Cat adoption agencies that match cats with adopters' personalities should have more success, and now there's a study to prove it.
A research group at the University of Vienna's Konrad Lorenz Research Center conducted a study of 40 cats and owners over a 3 1/2 year period. Using video cameras, interviews and written questionnaires, the personalities of the owners and cats were compared with how the two interacted.
Owner personalities were analyzed in five dimensions:
- openness to experience
Turns out that the personality and gender of the owner, along with the personality and age of the cat, are the main factors influencing their relationship. The length of time they've lived together is not as important as these personality factors. Women interact more with their cats. Older cats like simpler patterns of interaction, just as older human couples become more ritualistic in their interactions. This is less true for same-sex pairings of owner and cat; women with girl cats and men with boy cats continue having more complex interactions through the years.
More neurotic owners have less t-patterns with their cats than their more well adjusted counterparts. The cats don't seem to enjoy interacting with those who fuss over them all the time. Extroverted owners interact more frequently with their cats. Very active cats interact less often with their owners, but each of their t-patterns has more complexity. And it turns out that the best interactions are initiated by the cat, not the human.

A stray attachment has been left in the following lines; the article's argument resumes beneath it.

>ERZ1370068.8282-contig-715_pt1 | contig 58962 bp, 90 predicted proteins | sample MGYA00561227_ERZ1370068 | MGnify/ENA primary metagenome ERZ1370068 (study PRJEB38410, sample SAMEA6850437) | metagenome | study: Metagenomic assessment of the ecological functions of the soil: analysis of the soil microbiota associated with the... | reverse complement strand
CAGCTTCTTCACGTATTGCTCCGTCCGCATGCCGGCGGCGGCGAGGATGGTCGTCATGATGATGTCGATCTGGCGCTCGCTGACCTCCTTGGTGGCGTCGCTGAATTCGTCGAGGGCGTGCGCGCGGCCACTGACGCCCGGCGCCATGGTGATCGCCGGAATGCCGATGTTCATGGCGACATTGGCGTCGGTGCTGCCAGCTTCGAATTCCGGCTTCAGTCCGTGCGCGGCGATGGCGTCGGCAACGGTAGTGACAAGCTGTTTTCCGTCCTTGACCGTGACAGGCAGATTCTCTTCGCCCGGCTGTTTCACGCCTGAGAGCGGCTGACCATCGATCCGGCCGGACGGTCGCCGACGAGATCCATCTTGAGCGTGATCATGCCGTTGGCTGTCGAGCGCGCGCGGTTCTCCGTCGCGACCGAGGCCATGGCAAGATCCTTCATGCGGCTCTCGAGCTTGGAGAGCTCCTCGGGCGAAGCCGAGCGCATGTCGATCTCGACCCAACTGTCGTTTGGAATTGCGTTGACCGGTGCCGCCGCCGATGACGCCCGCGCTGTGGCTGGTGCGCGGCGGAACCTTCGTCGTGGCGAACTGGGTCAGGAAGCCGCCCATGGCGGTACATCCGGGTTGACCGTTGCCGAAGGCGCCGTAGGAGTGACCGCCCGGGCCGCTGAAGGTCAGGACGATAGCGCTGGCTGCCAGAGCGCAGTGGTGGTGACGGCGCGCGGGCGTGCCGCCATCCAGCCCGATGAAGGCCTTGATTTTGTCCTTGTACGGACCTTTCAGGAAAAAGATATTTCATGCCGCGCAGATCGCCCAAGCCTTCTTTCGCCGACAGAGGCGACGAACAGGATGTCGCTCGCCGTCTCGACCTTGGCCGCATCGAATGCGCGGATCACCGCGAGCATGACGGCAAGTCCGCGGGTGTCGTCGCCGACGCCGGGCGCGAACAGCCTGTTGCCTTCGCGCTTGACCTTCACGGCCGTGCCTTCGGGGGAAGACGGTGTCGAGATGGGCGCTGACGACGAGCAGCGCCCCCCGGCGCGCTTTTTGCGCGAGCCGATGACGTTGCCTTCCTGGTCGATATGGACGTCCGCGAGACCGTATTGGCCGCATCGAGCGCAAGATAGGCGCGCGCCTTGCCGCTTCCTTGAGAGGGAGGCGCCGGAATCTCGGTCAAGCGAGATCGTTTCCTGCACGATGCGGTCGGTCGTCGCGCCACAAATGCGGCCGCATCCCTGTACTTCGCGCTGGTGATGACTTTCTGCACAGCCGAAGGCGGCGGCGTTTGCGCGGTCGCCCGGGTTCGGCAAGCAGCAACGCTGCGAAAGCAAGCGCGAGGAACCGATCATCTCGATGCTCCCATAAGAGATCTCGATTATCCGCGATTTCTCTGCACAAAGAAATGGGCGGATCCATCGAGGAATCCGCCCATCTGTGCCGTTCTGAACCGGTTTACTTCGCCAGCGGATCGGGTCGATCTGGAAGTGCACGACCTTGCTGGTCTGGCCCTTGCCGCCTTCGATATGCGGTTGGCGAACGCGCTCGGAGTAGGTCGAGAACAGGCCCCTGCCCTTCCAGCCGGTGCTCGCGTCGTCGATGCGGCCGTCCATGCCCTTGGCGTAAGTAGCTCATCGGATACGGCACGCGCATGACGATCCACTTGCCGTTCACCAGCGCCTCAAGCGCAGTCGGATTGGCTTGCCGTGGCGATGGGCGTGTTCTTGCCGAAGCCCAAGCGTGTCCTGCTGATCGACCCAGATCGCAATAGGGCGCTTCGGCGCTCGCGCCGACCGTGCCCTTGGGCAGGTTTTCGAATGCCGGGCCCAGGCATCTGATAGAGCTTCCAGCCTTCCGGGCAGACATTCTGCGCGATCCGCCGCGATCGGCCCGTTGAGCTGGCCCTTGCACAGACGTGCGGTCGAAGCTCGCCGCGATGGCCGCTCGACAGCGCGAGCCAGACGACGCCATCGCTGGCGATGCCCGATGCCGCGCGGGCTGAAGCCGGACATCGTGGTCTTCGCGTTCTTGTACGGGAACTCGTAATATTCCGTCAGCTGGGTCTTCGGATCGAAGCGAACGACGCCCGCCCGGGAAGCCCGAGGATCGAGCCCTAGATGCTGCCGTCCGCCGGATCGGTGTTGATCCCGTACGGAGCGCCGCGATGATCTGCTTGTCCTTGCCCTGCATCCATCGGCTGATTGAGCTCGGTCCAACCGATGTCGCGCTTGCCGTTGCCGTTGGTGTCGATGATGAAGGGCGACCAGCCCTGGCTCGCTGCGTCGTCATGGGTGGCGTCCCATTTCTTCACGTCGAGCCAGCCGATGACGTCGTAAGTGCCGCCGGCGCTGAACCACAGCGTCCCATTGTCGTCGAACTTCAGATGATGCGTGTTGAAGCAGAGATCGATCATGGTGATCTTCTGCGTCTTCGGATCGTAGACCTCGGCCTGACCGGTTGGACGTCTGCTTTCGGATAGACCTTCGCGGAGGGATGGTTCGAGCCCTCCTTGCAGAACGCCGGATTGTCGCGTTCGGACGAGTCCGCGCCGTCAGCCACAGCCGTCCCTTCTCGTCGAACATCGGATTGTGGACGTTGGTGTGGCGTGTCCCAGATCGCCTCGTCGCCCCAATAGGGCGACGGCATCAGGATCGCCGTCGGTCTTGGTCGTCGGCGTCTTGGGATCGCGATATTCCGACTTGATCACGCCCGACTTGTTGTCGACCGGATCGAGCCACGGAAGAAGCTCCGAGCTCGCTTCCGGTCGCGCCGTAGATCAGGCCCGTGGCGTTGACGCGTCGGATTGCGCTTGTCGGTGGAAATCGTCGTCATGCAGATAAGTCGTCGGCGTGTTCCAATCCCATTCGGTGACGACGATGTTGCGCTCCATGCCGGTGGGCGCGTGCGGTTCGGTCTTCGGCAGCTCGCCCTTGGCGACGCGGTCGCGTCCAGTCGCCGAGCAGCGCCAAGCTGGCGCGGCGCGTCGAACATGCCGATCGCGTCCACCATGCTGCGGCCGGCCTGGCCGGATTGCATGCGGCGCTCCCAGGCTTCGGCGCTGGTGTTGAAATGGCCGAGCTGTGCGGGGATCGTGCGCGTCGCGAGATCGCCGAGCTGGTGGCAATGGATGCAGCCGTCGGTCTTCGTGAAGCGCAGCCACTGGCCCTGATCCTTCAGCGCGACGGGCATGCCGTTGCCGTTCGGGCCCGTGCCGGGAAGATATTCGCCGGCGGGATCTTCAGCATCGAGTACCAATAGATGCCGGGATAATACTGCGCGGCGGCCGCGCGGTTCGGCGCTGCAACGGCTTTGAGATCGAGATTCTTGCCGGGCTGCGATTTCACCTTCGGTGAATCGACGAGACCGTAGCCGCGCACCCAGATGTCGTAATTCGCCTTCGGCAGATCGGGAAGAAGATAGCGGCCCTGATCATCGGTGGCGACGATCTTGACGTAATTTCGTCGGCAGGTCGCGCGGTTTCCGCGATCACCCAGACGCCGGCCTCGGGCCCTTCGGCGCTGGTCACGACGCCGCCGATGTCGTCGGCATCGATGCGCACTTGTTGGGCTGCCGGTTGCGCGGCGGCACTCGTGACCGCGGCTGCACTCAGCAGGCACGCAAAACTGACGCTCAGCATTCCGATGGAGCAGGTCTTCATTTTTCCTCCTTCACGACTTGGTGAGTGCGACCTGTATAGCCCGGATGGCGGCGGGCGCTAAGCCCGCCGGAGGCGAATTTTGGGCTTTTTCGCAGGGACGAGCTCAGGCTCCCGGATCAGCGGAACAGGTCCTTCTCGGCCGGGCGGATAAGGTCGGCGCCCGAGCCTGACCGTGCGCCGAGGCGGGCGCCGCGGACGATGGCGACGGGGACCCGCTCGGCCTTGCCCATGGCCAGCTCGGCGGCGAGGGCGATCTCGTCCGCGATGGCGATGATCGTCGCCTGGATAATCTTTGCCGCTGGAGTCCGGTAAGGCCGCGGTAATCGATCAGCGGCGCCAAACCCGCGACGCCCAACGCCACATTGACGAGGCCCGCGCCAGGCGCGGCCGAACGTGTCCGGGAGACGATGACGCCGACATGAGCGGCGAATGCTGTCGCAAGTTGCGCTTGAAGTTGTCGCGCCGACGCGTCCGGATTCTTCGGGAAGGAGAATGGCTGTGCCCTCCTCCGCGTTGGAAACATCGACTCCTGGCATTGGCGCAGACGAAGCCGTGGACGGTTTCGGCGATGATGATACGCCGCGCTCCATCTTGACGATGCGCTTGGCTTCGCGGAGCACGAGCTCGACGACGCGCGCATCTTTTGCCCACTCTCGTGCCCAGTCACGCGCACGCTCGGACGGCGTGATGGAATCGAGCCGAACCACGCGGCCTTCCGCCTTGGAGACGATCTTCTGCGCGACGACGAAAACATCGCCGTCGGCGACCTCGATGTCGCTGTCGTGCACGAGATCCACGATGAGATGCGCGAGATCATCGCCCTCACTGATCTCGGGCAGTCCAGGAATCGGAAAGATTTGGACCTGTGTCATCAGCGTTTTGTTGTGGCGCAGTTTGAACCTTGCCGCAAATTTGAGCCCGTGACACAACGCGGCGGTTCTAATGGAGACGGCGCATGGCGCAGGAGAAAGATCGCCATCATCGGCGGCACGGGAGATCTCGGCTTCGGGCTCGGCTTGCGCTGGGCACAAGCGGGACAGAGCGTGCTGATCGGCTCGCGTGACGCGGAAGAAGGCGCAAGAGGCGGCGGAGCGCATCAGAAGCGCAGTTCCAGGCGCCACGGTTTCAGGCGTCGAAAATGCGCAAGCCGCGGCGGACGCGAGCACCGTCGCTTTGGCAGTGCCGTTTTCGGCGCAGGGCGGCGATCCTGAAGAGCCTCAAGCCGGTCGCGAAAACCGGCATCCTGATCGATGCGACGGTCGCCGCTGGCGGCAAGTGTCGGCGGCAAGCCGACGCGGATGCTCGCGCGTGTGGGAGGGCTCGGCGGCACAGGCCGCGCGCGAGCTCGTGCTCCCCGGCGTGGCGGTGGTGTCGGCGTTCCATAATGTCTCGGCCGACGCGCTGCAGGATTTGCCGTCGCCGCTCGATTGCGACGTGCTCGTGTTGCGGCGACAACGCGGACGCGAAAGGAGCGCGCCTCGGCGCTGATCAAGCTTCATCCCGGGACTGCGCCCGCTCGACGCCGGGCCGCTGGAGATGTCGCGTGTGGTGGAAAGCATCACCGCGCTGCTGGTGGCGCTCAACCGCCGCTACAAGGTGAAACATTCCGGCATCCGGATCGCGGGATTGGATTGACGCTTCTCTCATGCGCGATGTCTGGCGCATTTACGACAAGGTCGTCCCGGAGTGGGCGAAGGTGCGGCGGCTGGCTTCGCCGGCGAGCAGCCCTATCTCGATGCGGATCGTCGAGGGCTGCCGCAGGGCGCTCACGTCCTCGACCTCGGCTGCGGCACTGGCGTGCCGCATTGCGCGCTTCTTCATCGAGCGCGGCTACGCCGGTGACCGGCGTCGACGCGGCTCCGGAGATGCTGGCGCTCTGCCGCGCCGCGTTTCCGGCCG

So what does this mean for us average old maid cat ladies? Looks like matching the right cat to the right person does have some validity, after all! Dr. Kurt Kotrschal, who penned the study, told TheStar.com, “Cats are more interesting than dogs. Dogs can’t help but be attached to their owners. Cats regard their owners differently.” Well, duh! We could've told them that without a long study...but it is nice to have some bona fide research to back up what we know.
An abstract of the study's findings was published in the January, 2011 issue of the journal Behavioural Processes. Or, if your German's good, you can read it online at the University's website.
Got a cat who's suddenly acting crazy? It may be anything from an indication of illness to a mere disruption in the cat's normal routine. Our little furry buddies don't like change, and they're masters at hiding the symptoms of illness. OldMaidCatLady.com's Health Time section has an assortment of calming products, along with holistic and natural supplements for whatever ails Kitty, whatever her personality (or yours).